Two weeks ago, I looked at many of the exciting new financial services technologies demonstrated at the recent Finovate Europe conference. As someone who has probably been as much of an evangelist for the adoption of technology in our market as anyone else over the last 20 years, even I was shocked at quite how far forward many of the propositions on offer are from traditional advice businesses.
I found myself coming away from the exhibition with serious concerns for the future of the traditional advice market given the challenges that services of the type demonstrated would pose. On reflection, however, this has made me realise how bright the future can be, provided firms make the right investments now.
One of the most active discussions in Money Marketing in recent weeks has been the debate over whether an IFA business can be scalable. I have a simple answer on the future of any advice business – it has to be built on scalable solutions. My only question is who will provide these?
What many of the solutions at Finovate demonstrated is that technology offers the capability to deliver practical guidance to large numbers of consumers, enabling them to take far better control over their financial affairs electronically. By embedding the tools to deliver this guidance in the devices and information consumers use on a day-to-day basis, valuable insights can be given to people in their daily lives.
One example is Meninga. com which embeds personal financial management tools within client online bank statements so, rather than simply looking at an online balance, the customer is presented with their current balance, their committed fixed expenditure, such as, standing orders and direct debits and their average spending on other things before the next pay date, providing an accurate perspective on the customer’s disposable income.
The system allows users to set financial goals as well as providing campaign management for cross-sales and up-sales, all delivered over a computer, mobile or tablet device of the consumer’s choice.
This is the sort of sophis-tication supplied by banks that advisers will be competing with in just a few years. I will accept entirely how poor banks have been leveraging their customer relationships to deliver financial advice but when it is made this easy even a bank couldn’t mess it up.
Finovate reinforced to me that the financial planning solutions of the next 10 to 15 years really will be radically different to the practices of the last two to three decades.
In terms of the ways in which people consume financial advice and guidance I increasingly believe we are very close to crossing the Rubicon. The emergence of mobile technologies, combined with the RDR are driving the delivery of very different ways of dealing with financial needs.
Where is the help going to come from for advisers to enable them to compete?
Over the last couple of months, I have seen a quiet revolution taking shape, with a range of different technologies emerging, many not from traditional IFA software suppliers, to help advisers build their new propositions.
A perfect example of this is the proposition management solutions recently delivered by Ideas Lab and Distribution Technology, both of which in very different ways provide powerful tools for advisers to define, shape, deliver and audit their propositions.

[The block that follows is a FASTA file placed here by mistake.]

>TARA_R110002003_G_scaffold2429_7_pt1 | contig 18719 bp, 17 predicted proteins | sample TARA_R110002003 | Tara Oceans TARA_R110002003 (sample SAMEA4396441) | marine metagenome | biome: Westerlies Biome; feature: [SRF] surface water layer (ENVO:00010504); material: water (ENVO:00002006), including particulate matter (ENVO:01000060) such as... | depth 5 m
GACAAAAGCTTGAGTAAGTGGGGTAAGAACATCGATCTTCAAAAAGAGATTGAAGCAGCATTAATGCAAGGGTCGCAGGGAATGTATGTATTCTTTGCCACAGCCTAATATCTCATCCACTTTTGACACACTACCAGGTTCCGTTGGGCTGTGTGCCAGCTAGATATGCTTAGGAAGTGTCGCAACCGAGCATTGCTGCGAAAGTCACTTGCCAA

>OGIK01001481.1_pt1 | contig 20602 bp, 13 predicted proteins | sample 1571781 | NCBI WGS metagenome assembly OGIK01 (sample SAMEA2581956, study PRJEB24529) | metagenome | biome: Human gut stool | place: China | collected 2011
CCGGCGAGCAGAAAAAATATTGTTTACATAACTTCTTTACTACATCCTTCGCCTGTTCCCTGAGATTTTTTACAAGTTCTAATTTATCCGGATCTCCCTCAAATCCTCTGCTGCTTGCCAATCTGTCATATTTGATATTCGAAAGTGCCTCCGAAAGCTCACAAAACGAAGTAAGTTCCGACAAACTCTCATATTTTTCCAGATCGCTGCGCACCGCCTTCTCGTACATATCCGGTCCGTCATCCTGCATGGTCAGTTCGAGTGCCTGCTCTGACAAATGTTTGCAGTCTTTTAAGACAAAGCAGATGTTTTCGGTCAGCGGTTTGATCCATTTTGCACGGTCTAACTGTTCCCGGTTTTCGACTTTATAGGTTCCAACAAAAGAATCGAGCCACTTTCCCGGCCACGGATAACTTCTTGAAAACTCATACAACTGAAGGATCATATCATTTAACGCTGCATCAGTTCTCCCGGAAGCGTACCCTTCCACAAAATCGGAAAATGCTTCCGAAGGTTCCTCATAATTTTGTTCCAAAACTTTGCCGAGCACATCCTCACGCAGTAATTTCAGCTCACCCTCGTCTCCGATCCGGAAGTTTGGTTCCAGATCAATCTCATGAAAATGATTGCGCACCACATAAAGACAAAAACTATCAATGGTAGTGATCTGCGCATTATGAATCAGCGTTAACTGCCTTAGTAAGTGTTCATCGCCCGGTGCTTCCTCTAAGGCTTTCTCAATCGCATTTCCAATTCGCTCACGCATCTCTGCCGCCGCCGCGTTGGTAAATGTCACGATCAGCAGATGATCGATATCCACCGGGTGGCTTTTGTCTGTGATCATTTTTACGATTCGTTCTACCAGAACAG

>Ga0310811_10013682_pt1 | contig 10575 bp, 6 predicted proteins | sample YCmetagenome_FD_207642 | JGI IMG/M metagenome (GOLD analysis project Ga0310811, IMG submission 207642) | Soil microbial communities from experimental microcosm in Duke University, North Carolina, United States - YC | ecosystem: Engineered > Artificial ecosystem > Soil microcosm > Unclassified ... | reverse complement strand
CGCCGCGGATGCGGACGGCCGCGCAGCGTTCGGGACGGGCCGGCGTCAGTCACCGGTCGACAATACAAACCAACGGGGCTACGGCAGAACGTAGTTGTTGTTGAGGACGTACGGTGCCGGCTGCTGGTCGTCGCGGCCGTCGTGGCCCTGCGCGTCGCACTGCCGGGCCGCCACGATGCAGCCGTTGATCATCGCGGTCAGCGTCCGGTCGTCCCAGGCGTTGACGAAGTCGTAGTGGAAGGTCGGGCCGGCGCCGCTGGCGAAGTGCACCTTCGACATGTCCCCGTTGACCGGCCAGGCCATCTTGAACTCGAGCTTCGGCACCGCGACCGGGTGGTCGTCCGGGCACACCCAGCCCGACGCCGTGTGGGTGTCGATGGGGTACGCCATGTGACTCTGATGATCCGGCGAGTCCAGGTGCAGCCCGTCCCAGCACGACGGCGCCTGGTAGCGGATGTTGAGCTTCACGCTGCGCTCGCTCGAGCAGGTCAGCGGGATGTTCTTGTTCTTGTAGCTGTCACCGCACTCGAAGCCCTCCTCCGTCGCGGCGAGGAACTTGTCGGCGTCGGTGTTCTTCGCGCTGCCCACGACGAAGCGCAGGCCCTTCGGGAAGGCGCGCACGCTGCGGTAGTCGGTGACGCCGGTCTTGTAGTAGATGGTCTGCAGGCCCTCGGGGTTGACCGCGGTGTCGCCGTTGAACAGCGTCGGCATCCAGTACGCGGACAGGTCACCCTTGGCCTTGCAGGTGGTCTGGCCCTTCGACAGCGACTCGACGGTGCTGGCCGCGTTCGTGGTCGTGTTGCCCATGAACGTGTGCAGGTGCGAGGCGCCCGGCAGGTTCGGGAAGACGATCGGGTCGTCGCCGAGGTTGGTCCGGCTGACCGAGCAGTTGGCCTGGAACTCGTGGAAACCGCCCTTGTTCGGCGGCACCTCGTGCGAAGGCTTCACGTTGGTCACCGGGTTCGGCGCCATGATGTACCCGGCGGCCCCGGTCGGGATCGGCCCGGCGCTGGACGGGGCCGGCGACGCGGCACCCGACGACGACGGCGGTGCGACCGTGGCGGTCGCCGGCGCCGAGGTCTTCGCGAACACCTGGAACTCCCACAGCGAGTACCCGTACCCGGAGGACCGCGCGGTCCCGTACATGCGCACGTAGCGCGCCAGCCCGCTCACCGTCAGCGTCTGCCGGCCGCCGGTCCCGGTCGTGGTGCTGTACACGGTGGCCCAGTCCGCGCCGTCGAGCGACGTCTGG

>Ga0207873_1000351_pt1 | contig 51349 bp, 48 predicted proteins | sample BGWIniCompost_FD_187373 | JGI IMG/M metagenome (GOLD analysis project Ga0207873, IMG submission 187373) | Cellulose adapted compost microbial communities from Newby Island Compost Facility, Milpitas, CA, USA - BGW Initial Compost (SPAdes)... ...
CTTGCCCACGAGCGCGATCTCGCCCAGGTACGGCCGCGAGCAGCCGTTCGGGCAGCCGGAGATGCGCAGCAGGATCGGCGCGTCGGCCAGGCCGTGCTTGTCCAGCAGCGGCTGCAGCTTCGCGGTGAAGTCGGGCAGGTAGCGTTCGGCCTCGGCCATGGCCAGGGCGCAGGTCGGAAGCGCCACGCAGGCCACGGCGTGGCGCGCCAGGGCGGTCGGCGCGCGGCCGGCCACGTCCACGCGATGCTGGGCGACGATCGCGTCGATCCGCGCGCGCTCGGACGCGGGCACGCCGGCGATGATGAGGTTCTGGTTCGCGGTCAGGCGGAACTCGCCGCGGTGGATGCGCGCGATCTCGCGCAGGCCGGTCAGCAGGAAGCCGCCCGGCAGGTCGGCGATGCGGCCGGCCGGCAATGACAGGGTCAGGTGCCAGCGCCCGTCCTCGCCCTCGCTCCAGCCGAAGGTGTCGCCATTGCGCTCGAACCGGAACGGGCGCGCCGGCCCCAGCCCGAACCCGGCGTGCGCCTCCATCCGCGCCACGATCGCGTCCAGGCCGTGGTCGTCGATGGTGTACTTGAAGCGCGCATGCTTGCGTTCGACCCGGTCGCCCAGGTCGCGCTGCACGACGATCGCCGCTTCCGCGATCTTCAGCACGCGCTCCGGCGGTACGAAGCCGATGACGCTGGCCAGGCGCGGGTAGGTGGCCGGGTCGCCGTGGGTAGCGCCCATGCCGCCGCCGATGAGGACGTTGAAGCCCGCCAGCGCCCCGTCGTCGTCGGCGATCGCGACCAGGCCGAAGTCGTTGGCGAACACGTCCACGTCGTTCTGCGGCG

I will be covering the Ideas Lab offering and particularly how it is being used to help Positive Solutions’ members prepare for the RDR in more detail in a few weeks’ time.
Distribution Technology addresses what I believe will be an obligation from next year about which advisers are increasingly worried. Not only will this service help the adviser to shape and agree the customer service proposition with the client, including generating the paperwork to go with it but it will also establish a workflow so that the adviser is reminded of all the tasks they have to carry out and can generate a complete audit trail to prove they have met all their obligations under the agreed arrangement.
Almost every day, another platform is announcing a new execution-only or direct-to- consumer propositions.
Axa and Nucleus are the latest examples. Neither of these organisations has yet chosen to show me their new offerings, so I can make no comment on the extent to which they might meet this important need for advisers but it is an area that could have much to offer.
I am increasingly gaining the impression the market is accepting that it is the financial planning that advisers can deliver, not a 1980s’ definition of independence that is the best way to supply value to consumers. Not before time.
Embracing the solution offered by a particular platform will bring with it a reliance on that organisation and, in future, the ability to move away may be limited but, ironically, the technology needed to deliver volumes of low-cost advice has a price tag that few advisers will be able to afford on their own, so for many this may be a price worth paying.
As adviser firms are planning their propositions for after the RDR, it is obvious that one of the main challenges is how to provide a service to customers for whom traditional face-to-face advice is no longer economic.
Given there are not vast numbers of high-net-worth individuals who have never used an IFA queuing up for such services, the future success of many firms future may depend on how well they can adapt their propositions to the customers who may be left behind.
The answer to this must involve the use to technology to rationalise operating processes and deliver value at low cost. I believe many of the next-generation adviser services such as Nutmeg have important lessons for all adviser firms.
Ian McKenna is director of the Finance & Technology Research Centre